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Suspect In 1974 Ritualistic Stanford Chapel Murder Kills Himself As Police Close In
Stephen Blake Crawford was always a suspect in the eerie murder of Arlis Perry at the Stanford Memorial Church, but recently discovered DNA evidence prompted renewed scrunity on him.
The prime suspect in a decades-old murder case killed himself on Thursday as deputies attempted to serve him a search warrant related to the crime.
Stephen Blake Crawford, 72, was pronounced dead at his San Jose, California apartment around 9 a.m., according to the Palo Alto Weekly. Deputies spoke with him through the door, entered the apartment and saw that he had a gun, and immediately backed away. They then heard a single gunshot. Newly discovered DNA evidence - much like the kind that nabbed the suspected Golden State Killer - linked Crawford to the crime, and deputies wanted to search Crawford's apartment for evidence.
Crawford was the main suspect in the 1974 murder of Arlis Perry, 19, at the Stanford Memorial Church, but there was never enough evidence to convict him, Santa Clara County Sheriff Laurie Smith said in a press conference on Thursday.
Crawford, a former Memorial Church night watchman, was the one that found Perry's body and told police. She was found laid out in a strange, ritualistic way. She was spread out with her head to the left and her right arm underneath her body, and she was nude from below the waist. She died from a single wound - an ice pick through her brain, and she had a candle inside her. Another candle was forced into her chest, according to the Palo Alto Weekly, and there were strangulation wounds on her neck.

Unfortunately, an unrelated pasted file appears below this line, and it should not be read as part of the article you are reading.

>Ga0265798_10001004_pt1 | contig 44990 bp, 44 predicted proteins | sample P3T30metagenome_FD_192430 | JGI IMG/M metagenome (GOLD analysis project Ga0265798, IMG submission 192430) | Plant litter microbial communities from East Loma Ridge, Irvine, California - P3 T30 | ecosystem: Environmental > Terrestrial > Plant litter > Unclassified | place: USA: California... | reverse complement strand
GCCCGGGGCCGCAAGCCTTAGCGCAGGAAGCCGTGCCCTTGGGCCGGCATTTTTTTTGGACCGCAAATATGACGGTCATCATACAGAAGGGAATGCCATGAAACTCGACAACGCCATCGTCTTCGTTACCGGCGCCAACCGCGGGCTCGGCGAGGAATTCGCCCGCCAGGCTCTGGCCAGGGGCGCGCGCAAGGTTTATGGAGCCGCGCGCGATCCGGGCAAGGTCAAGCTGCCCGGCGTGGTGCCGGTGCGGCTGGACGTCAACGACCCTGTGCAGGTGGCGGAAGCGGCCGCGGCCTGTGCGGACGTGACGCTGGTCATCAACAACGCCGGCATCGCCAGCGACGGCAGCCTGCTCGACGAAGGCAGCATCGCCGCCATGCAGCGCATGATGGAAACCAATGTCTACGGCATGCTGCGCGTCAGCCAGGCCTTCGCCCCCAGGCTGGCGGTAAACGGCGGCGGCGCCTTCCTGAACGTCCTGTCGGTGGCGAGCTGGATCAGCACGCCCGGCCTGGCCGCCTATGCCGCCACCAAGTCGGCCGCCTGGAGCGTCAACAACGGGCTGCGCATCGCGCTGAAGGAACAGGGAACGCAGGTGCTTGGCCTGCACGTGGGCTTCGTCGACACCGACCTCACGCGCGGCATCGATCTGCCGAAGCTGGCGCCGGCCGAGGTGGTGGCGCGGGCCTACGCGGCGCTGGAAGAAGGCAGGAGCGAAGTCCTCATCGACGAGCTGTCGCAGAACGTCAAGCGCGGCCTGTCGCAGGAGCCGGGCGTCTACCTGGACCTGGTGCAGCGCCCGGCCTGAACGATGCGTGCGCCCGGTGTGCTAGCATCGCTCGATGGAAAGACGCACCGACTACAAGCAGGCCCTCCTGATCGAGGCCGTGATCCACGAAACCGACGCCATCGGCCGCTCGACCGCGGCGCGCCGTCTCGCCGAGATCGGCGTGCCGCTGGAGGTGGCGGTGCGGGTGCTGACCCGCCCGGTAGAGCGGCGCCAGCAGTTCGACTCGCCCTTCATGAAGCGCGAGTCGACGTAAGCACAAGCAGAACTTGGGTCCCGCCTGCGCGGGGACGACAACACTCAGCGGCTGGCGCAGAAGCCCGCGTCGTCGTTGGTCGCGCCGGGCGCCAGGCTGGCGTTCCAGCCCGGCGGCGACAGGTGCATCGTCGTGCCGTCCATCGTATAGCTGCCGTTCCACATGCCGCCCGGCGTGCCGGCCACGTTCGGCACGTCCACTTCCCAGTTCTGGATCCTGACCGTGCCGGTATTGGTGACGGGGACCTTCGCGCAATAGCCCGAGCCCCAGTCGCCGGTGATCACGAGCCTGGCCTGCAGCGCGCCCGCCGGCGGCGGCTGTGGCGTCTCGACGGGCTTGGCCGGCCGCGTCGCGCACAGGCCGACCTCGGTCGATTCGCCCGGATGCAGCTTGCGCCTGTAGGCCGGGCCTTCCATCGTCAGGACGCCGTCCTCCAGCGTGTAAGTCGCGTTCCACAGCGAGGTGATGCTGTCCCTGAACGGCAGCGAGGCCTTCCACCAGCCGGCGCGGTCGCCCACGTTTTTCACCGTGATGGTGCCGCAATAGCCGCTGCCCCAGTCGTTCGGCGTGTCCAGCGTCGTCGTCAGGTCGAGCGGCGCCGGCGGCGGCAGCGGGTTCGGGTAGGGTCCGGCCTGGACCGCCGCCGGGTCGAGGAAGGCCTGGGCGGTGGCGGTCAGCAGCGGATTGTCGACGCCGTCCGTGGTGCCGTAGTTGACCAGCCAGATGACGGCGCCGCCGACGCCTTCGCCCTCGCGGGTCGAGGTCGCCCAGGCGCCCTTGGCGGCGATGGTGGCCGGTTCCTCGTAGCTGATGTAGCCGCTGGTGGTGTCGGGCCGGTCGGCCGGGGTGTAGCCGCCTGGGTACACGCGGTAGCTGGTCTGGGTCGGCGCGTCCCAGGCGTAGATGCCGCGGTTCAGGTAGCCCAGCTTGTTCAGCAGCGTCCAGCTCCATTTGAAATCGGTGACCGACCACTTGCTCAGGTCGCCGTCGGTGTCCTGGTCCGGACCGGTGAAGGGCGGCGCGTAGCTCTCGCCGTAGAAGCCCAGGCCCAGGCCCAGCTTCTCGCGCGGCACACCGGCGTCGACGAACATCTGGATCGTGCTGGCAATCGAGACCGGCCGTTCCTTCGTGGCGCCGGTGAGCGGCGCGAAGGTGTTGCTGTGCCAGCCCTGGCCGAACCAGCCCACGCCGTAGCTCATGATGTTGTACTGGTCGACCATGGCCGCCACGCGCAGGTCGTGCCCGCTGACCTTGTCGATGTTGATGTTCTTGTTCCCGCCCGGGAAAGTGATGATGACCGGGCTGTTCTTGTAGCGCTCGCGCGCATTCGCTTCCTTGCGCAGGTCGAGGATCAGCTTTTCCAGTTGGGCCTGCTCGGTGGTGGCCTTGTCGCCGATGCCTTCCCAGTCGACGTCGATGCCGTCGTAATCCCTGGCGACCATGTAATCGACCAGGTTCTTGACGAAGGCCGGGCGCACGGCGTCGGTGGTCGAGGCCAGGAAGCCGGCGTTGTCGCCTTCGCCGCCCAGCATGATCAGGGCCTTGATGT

"I cannot understate the efforts of our detectives. They've done an exceptional job," Sheriff Smith said. "Many cold case homicide detectives have worked on this for years. We followed all the leads and unraveled the entanglement of the evidence associated with the murder of Arlis Perry."
Perry and her husband Bruce were walking on the Stanford campus on Oct. 12, 1974, and got into a fight, according to the Palo Alto Weekly. She went to the church to pray around 11 p.m., and witnesses said they saw her there half an hour later, when Crawford said it would soon be time to close. He told police he didn't see her when he locked up or at 2 a.m. when he did a security check.
Crawford told police he found her body the next morning when he opened up the church, according to the San Francisco Chronicle. Even though he previously told police the doors were locked, he claimed that one door was ajar when he arrived in the morning at 5:45 a.m.
Police found two objects containing DNA, according to the Palo Alto Weekly - a pillow near Perry that had some semen on it and a handprint on one of the candles. They took DNA samples from both Perry's husband and Crawford.
Recent testing implicated Crawford, Sheriff Smith said, and they were at his apartment to collect evidence. The case was personal to her, she said, because she had just started working for the department when the murder happened.
"It's difficult for her family. It's difficult for the department," she said. "But we finally have closure on this case."
[Photo: Santa Clara County Sheriff's Office, Getty]